5. Hope, Human and Wild: Living Lightly on the Earth by Bill McKibben
Bill McKibben believes there’s hope for a cleaner, more environmentally sustainable future for the world — and his book, Hope, Human and Wild offers some ideas about how to get there. Filled with stories of places in the United States and around the world where residents are living more mindfully, and in greater community with nature, this book offers a blueprint for ways in which every single one of us can rethink how we exist within our environment every day.
6. Presence: Bringing Your Boldest Self to Your Biggest Challenges by Amy Cuddy
If you’ve ever struggled with bringing your boldest self to your biggest challenges (as the subtitle of Amy Cuddy’s Presence suggests) then this book is for you. Filled with stories about achieving greater mindfulness, successfully coping with stress, and being present to our immediate moments, Presence will help you direct all your competing energies more effectively. The first step in any great journey of change is into the self, after all.
7. The Only Woman in the Room: Why Science Is Still a Boys' Club by Eileen Pollack
We all know that women in the sciences totally rock, but what you might not know is the struggle that some women still face getting there. Eileen Pollack’s The Only Woman in the Room compiles interviews and statistical data of women working in science, technology, engineering, and math, and explores why more women still haven’t managed to break through the glass ceiling of the hard sciences.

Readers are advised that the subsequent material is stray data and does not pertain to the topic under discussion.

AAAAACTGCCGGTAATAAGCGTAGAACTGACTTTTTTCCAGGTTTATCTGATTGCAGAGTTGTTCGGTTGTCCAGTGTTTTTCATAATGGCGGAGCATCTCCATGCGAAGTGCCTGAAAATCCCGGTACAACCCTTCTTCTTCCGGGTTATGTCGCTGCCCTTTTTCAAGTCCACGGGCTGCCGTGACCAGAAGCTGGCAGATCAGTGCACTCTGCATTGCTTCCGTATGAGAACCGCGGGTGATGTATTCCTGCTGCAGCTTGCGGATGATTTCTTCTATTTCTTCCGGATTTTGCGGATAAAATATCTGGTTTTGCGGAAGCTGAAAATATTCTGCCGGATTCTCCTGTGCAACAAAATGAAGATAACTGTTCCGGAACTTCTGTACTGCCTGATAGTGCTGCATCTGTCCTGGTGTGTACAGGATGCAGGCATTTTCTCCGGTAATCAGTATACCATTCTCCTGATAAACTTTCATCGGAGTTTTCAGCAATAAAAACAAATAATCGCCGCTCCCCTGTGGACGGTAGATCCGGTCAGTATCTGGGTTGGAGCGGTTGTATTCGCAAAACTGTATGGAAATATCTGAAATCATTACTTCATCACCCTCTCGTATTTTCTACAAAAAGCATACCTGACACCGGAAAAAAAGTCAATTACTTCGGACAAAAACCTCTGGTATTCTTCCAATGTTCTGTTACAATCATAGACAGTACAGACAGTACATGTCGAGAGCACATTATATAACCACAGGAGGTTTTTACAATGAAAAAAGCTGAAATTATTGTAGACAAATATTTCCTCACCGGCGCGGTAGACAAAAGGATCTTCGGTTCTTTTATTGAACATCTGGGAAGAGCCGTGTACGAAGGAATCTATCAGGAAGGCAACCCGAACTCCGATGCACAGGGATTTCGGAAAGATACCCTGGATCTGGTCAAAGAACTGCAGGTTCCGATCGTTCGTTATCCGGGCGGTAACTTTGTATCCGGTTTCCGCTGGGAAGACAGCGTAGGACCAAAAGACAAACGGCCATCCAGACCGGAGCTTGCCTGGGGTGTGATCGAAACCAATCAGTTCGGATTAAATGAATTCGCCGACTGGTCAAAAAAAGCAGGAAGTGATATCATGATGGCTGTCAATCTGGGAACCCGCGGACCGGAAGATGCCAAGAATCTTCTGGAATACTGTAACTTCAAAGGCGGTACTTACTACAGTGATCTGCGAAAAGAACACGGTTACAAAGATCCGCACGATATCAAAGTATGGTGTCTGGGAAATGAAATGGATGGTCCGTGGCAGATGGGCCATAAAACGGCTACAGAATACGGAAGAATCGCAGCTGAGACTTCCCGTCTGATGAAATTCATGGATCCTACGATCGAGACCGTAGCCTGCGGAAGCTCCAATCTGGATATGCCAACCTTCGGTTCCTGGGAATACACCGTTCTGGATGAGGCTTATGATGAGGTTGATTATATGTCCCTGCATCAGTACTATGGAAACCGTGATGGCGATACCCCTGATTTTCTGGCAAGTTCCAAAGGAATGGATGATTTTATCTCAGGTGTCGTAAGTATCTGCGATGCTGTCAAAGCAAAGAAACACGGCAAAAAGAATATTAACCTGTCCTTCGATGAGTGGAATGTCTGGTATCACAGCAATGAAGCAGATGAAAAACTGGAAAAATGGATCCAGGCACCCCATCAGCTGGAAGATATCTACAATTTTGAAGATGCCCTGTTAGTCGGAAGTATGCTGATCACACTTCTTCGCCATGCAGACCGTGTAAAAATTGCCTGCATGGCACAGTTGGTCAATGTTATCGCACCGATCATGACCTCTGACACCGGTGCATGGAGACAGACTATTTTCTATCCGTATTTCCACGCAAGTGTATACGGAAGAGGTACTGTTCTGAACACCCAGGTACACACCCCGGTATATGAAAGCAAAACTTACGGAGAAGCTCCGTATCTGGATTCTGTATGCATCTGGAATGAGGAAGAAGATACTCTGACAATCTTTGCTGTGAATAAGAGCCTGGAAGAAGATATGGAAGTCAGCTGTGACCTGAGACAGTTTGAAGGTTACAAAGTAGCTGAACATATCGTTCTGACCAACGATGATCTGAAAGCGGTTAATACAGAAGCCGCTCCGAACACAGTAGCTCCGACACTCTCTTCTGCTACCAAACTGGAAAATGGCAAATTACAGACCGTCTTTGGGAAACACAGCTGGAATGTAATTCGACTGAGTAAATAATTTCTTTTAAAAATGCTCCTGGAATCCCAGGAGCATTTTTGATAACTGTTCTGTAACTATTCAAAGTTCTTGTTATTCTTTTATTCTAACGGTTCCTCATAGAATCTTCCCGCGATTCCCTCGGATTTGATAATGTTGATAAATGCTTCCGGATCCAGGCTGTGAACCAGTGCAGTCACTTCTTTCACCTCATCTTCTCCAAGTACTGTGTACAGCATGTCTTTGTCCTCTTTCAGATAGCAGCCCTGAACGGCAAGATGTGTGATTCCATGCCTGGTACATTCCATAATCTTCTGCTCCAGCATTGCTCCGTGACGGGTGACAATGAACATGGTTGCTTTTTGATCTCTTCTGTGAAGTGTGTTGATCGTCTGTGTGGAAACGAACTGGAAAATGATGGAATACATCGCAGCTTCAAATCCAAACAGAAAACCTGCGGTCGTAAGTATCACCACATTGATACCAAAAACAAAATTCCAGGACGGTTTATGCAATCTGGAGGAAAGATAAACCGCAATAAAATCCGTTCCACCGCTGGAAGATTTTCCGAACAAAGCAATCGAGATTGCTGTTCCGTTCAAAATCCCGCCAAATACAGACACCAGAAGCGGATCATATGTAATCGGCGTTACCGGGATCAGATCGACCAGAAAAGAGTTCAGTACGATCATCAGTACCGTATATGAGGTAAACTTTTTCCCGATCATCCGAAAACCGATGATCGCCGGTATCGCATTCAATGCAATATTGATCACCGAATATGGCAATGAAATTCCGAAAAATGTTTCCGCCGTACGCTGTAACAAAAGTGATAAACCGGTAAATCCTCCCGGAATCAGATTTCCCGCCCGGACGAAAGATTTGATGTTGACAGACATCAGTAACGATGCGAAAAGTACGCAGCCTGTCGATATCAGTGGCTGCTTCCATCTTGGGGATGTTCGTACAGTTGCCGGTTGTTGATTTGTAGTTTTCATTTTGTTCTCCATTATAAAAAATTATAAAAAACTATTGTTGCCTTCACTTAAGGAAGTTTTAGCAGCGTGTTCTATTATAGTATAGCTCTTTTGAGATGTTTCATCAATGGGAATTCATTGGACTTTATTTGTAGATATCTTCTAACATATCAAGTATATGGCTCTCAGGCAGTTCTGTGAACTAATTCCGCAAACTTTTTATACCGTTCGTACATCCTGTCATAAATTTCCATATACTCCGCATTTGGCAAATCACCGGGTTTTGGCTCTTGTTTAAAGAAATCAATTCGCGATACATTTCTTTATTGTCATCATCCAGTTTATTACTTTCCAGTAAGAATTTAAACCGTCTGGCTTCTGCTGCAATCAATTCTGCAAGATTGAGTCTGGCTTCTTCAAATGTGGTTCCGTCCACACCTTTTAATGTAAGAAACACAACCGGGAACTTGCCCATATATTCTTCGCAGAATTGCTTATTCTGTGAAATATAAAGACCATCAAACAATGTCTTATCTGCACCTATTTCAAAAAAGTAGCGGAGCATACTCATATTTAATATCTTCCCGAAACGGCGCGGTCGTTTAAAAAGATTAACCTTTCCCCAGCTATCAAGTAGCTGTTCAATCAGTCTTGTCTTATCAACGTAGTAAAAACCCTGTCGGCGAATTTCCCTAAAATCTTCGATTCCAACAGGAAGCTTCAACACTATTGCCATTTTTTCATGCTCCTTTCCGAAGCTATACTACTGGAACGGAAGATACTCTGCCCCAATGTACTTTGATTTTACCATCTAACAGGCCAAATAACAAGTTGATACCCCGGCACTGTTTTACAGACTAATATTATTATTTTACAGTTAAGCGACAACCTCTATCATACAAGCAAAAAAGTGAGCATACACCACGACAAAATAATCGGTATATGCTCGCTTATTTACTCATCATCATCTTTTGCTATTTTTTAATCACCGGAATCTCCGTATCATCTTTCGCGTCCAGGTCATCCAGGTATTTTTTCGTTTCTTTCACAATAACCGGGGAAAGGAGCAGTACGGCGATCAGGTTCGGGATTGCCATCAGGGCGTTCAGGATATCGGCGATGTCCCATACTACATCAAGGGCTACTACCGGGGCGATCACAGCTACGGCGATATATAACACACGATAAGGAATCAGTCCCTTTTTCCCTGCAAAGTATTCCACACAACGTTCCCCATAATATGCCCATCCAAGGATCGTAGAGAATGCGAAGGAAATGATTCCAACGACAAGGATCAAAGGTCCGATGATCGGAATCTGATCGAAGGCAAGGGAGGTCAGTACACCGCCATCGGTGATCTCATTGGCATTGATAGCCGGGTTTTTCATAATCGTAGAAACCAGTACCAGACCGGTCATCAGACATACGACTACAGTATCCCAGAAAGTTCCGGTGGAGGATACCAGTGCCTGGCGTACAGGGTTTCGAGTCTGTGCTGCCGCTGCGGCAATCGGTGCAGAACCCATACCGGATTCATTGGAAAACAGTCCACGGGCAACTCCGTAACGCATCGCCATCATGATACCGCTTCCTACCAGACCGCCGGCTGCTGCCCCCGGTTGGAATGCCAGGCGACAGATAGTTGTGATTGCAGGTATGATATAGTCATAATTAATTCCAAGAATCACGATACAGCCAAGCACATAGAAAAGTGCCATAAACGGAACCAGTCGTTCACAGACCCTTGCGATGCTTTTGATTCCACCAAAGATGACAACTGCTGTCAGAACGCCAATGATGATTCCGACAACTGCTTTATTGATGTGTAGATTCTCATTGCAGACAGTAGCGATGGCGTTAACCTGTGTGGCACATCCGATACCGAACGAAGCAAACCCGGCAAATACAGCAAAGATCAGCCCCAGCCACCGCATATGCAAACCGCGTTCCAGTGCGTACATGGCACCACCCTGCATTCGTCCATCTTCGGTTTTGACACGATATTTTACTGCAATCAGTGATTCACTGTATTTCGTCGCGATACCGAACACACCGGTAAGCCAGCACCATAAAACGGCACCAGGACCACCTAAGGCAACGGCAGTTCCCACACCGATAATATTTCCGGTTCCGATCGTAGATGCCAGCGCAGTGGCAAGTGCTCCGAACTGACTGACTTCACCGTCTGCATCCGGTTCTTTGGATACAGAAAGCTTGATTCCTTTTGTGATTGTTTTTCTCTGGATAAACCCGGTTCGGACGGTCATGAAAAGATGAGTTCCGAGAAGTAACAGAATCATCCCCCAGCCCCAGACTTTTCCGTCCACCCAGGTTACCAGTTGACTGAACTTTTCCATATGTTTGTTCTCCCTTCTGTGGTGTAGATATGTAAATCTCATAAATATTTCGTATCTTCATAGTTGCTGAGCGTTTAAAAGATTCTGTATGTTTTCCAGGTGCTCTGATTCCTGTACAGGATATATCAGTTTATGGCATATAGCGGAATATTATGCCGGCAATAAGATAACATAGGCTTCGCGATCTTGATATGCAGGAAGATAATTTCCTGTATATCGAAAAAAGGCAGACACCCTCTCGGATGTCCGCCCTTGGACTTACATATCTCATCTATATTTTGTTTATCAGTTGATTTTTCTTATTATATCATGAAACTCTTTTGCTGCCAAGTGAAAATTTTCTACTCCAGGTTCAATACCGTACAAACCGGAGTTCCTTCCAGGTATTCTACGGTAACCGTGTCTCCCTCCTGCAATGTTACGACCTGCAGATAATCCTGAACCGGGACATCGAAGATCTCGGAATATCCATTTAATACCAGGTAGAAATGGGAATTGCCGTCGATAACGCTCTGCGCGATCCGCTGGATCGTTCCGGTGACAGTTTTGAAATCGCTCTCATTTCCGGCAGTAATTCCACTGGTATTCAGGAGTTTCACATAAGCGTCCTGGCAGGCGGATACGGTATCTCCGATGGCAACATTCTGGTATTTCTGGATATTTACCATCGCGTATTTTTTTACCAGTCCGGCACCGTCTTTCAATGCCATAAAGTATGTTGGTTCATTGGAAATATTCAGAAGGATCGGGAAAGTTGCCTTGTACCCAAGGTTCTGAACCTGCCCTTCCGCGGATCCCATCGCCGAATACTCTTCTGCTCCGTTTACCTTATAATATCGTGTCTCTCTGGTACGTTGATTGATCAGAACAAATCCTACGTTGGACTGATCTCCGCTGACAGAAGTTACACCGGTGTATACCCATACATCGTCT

8. The Last Two Seconds: Poems by Mary Jo Bang
I don’t know about you, but sometimes a little poetry is just the kick in the butt I need to go out and do some good in the world. The Last Two Seconds, by Mary Jo Bang, offers exactly that, in a beautifully poetic package. Exploring all the challenges of our modern lives — from technology and poverty to war and the ever-collapsing environment — this collection of poems will definitely inspire you to do something good for the world this year.
9. Invisible Hands edited by Corinne Goria
If you haven’t thought about the journey taken by, say, your cell phone or your favorite sweater, before you’re sliding it across the checkout counter, then this book is a definite must-read. Digging deep into the human rights abuses hidden behind the global economy — through narratives shared by those experiences these abuses directly — Invisible Hands: Voices from the Global Economy will take you behind the scenes of factories, sweatshops, and farms around the world, shedding light on how all our coveted purchases really get from point A to point B.
10. Climate Changed by Philippe Squarzoni
So, first things first: Philippe Squarzoni’s Climate Changed practices what it preaches — the book is printed on FSC-certified paper from a responsibly-managed, environmentally-sound source. Part graphic novel, part work of investigative journalism, Climate Changed looks at the environment from an individual level, showing how every single individual can make a difference in the health of our planet.